Jeffrey Kipnis begins the eighth and final Fecundity of a Mossy Climate conversation by arguing that even though architecture has traditionally been focused on sobriety and rectitude, it can reflect other aspects of human experience. He discusses some projects by Hernan Diaz Alonso, stressing the use of animation as a design tool. Diaz Alonso and Kipnis discuss horror, ephemerality and impermanence as positive values, working within given problems, and digital versus filmic sensibilities. Diaz Alonso and Kipnis respond to comments from the audience, touching on temporality, nostaligia and working. They respond to Eric Owen Moss’s question about buildings that are virtual and buildings that exist in reality.
Jeffrey Kipnis begins the seventh of the Fecundity of a Mossy Climate conversations by reviewing Elena Manferdini’s work, arguing that even when the work seems graphic or pictorial, Manferdini is always thinking architecturally. Manferdini joins Kipnis to discuss her use of imagery from nature, and the kind of political role that architecture can play. They respond to questions from the audience about politics, audiences, and the problem of scaling-up.
Henry N. Cobb discusses with Eric Owen Moss his Hypostyle installation, stressing that the array of opaque vertical elements is meant to be very legible and experiential. When Moss wonders if the tabletop city of Loos’s Tribune Towers is meant ironically, Cobb distinguishes between the architectural proposition made of 3 by 8 foot doors, from the the Loos urban proposition. Cobb stresses the significance of scale and proportion, and the work’s experiential aspect. Cobb and Moss continue their conversation, touching on plan versus section, timelessness, and minimalism.
Henry N. Cobb frames his talk with the concept of memory as an emancipatory power, and proposes that a distinctive power of architecture is its capacity for embodying ambiguity. He presents his own thesis project from 1949, and discusses his first projects with I.M. Pei, including Place Ville Marie, Boston government center, the plan for Bunker Hill. The productive conflicts between autonomy and contextualism and public and private space guide Cobb’s discussions of projects from John Hancock Tower, and the Portland, Maine museum of art, the federal courthouse and Harborpark in Boston, to the Palazzo Lombardia in Milan (2013). He concludes by quoting Henry James: “A great building is the greatest conceivable work of art because it represents difficulties annulled, resources combined, labor, courage, and patience.”
Jeffrey Kipnis starts the sixth of the Fecundity of a Mossy Climate conversations by differentiating Devyn Weiser and Peter Testa’s research-based practice from the culturally-based practices of the previous Mossy Climate participants. In a survey of Testa and Weiser’s work, Kipnis stresses how of their research on carbon fiber and robots informs their design sensibility. Greg Lynn praises Testa and Weiser’s work for not being focused on optimizing the properties of new materials, but on architecture. Kipnis, Lynn, Weiser and Testa discuss the dialog between material research and design, different ways of being influenced by materials, and the interaction of materials and design.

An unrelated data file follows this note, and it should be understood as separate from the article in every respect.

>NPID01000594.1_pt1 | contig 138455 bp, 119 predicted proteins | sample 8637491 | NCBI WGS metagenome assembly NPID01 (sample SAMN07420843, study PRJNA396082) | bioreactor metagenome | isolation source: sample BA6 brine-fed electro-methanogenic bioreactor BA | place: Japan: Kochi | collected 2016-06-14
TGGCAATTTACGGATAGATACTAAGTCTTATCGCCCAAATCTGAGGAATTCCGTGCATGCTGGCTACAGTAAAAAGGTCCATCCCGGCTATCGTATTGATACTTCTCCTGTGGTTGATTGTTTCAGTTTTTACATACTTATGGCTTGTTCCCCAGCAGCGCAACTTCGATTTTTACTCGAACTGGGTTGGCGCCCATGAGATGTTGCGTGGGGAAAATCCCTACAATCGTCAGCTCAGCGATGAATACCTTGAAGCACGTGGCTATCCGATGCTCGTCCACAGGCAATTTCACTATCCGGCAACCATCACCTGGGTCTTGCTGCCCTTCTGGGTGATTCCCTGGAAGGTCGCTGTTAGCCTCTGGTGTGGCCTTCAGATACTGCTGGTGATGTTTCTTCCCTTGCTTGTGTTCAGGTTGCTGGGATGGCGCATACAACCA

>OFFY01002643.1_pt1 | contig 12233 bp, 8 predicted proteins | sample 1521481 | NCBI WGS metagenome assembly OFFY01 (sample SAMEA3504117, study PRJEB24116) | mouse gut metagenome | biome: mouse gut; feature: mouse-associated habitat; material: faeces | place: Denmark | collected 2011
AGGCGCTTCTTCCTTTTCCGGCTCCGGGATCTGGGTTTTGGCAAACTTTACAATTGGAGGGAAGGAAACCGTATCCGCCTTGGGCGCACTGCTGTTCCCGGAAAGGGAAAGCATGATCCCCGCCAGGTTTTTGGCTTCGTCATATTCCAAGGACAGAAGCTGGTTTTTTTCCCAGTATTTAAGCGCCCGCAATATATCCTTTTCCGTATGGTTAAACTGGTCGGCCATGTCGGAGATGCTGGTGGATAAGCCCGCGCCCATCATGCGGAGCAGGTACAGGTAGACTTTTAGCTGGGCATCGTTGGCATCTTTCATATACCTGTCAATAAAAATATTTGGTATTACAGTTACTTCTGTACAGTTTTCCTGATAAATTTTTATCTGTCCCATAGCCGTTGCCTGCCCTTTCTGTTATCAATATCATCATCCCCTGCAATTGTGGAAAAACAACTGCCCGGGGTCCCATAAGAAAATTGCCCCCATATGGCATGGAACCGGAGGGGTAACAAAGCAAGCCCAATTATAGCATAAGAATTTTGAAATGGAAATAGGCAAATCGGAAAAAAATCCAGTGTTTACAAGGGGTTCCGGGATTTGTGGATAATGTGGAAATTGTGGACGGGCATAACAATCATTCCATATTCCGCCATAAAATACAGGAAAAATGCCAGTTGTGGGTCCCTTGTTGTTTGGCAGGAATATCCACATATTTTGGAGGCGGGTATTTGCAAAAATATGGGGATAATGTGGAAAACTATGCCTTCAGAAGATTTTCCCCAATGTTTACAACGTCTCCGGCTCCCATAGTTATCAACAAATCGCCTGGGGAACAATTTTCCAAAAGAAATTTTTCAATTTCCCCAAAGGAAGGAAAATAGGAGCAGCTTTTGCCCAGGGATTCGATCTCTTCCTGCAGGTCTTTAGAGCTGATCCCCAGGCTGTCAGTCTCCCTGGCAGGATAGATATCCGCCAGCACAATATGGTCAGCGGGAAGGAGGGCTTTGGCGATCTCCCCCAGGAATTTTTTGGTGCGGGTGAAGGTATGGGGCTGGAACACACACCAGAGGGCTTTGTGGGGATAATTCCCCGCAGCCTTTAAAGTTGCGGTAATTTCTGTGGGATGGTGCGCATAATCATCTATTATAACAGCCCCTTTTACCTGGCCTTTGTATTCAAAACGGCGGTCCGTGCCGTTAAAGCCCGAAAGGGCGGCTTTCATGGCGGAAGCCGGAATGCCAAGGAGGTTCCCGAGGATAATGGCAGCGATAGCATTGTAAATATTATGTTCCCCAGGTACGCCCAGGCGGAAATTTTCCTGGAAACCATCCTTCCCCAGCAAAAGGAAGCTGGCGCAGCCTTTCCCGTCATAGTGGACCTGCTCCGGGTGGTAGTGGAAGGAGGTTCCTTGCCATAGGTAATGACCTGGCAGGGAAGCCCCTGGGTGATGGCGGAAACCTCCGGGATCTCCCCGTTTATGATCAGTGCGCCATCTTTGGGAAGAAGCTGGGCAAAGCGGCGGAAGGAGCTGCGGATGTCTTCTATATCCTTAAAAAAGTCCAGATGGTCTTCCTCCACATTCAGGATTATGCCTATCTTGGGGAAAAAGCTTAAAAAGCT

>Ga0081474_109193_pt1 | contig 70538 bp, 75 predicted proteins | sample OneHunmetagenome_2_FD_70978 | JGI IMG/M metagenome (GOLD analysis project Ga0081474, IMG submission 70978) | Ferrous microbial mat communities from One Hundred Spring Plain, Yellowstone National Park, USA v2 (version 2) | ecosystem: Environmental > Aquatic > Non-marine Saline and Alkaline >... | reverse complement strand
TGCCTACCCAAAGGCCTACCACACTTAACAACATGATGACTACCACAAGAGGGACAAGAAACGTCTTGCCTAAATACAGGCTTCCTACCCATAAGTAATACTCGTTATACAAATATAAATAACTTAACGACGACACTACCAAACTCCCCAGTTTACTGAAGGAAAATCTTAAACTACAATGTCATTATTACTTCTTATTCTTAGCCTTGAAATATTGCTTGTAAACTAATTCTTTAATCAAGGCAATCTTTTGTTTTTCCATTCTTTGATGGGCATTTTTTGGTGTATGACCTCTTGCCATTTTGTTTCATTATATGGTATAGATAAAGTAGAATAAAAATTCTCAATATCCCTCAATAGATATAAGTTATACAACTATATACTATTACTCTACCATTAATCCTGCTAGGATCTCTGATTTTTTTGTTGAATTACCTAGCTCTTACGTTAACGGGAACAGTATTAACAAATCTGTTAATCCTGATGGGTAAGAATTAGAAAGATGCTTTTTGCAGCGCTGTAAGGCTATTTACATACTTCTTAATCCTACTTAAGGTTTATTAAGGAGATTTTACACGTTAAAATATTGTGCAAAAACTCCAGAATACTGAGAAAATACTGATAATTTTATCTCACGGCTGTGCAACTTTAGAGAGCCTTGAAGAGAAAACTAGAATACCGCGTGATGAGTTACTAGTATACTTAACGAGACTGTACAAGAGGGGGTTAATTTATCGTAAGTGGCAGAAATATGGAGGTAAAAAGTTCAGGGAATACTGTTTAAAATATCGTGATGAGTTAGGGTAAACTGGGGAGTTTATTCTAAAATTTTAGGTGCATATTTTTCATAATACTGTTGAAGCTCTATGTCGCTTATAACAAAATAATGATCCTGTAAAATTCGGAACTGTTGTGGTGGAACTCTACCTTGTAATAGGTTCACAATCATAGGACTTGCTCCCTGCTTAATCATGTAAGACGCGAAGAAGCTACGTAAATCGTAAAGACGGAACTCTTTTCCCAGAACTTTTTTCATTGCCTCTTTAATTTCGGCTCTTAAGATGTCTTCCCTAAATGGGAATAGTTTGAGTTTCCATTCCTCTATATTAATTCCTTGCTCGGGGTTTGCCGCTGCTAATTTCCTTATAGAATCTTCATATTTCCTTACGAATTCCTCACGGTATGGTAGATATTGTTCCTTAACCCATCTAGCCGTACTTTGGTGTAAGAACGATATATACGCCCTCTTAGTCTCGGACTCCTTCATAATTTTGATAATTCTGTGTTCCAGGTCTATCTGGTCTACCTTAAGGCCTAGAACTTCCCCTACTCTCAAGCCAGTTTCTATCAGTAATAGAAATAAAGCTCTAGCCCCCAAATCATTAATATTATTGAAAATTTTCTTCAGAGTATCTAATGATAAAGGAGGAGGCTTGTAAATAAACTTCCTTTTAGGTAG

Marcelyn Gow, after clarifying that her practice, Servo, has an office in Stockholm, consisting of Ulrika Karlsson, and another in Los Angeles, which she runs with William Mohline, discusses “precise inexactitude” and geometry versus the formless in her work. She proposes to review some projects in terms of six tropes:
- Abjection overruled
- Abjection sustained
- White paper
The projects range from installations (Lattice Archipelogics, Sporg, Aqueotrope), green roofs (for a science center outside Stockholm), exhibition designs (at the Bonniers Konsthall), lecture halls (at the Royal Institute of Technology/KTH), and mixed-used facilities (the Blockterräng).
Thesis proposal presentations by Garet Ammerman, Alex Blugerman, Leonora Bustamente, Eileen Won and Marilyn Hu, Mei Zhi Neoh, and Shawn Rassekh are followed by discussion by Alejandro Zaera-Polo and Jeffrey Kipnis. Zaera-Polo surveys innovative building materials and technologies since World War II, noting a disconnect between sophisticated materials and pedestrian designs. Kipnis discusses different modes of the political as they relate to architecture. He argues that science and technology, far from being in opposition to the aesthetic, can actually work together to reinforce art’s original political project. Elena Manferdini joins Kipnis and Zaera-Polo to discuss practice, facades and envelopes, the engineering model and the art model, typologies, audiences and critics.